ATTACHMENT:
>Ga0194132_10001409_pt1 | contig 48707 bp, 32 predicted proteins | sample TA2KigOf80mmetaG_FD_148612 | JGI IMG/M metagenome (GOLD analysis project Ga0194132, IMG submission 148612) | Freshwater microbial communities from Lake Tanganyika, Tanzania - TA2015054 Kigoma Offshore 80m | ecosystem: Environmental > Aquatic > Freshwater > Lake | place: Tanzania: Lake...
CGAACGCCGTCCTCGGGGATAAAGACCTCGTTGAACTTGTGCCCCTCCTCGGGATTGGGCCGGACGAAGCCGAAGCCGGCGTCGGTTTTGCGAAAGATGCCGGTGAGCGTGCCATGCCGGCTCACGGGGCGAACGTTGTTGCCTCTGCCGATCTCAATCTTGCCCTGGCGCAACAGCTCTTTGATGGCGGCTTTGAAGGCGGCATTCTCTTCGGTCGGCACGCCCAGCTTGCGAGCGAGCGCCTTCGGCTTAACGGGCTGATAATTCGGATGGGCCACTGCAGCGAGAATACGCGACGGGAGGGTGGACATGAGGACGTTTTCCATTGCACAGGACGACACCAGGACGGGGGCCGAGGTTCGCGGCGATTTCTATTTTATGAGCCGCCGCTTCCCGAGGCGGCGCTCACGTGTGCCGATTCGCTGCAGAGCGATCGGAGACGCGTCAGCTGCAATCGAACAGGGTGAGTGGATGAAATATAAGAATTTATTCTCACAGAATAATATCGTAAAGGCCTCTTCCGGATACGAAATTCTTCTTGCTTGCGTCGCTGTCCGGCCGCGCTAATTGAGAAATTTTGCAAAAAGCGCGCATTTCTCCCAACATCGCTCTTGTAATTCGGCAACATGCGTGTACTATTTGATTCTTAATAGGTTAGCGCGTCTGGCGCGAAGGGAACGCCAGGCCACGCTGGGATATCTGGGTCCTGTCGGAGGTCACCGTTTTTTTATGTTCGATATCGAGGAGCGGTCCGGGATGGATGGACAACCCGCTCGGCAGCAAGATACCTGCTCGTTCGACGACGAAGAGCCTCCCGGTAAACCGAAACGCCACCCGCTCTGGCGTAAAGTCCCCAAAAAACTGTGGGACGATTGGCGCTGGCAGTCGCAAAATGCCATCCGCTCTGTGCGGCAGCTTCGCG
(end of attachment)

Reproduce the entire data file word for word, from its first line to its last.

>Ga0194132_10001409_pt1 | contig 48707 bp, 32 predicted proteins | sample TA2KigOf80mmetaG_FD_148612 | JGI IMG/M metagenome (GOLD analysis project Ga0194132, IMG submission 148612) | Freshwater microbial communities from Lake Tanganyika, Tanzania - TA2015054 Kigoma Offshore 80m | ecosystem: Environmental > Aquatic > Freshwater > Lake | place: Tanzania: Lake...
CGAACGCCGTCCTCGGGGATAAAGACCTCGTTGAACTTGTGCCCCTCCTCGGGATTGGGCCGGACGAAGCCGAAGCCGGCGTCGGTTTTGCGAAAGATGCCGGTGAGCGTGCCATGCCGGCTCACGGGGCGAACGTTGTTGCCTCTGCCGATCTCAATCTTGCCCTGGCGCAACAGCTCTTTGATGGCGGCTTTGAAGGCGGCATTCTCTTCGGTCGGCACGCCCAGCTTGCGAGCGAGCGCCTTCGGCTTAACGGGCTGATAATTCGGATGGGCCACTGCAGCGAGAATACGCGACGGGAGGGTGGACATGAGGACGTTTTCCATTGCACAGGACGACACCAGGACGGGGGCCGAGGTTCGCGGCGATTTCTATTTTATGAGCCGCCGCTTCCCGAGGCGGCGCTCACGTGTGCCGATTCGCTGCAGAGCGATCGGAGACGCGTCAGCTGCAATCGAACAGGGTGAGTGGATGAAATATAAGAATTTATTCTCACAGAATAATATCGTAAAGGCCTCTTCCGGATACGAAATTCTTCTTGCTTGCGTCGCTGTCCGGCCGCGCTAATTGAGAAATTTTGCAAAAAGCGCGCATTTCTCCCAACATCGCTCTTGTAATTCGGCAACATGCGTGTACTATTTGATTCTTAATAGGTTAGCGCGTCTGGCGCGAAGGGAACGCCAGGCCACGCTGGGATATCTGGGTCCTGTCGGAGGTCACCGTTTTTTTATGTTCGATATCGAGGAGCGGTCCGGGATGGATGGACAACCCGCTCGGCAGCAAGATACCTGCTCGTTCGACGACGAAGAGCCTCCCGGTAAACCGAAACGCCACCCGCTCTGGCGTAAAGTCCCCAAAAAACTGTGGGACGATTGGCGCTGGCAGTCGCAAAATGCCATCCGCTCTGTGCGGCAGCTTCGCG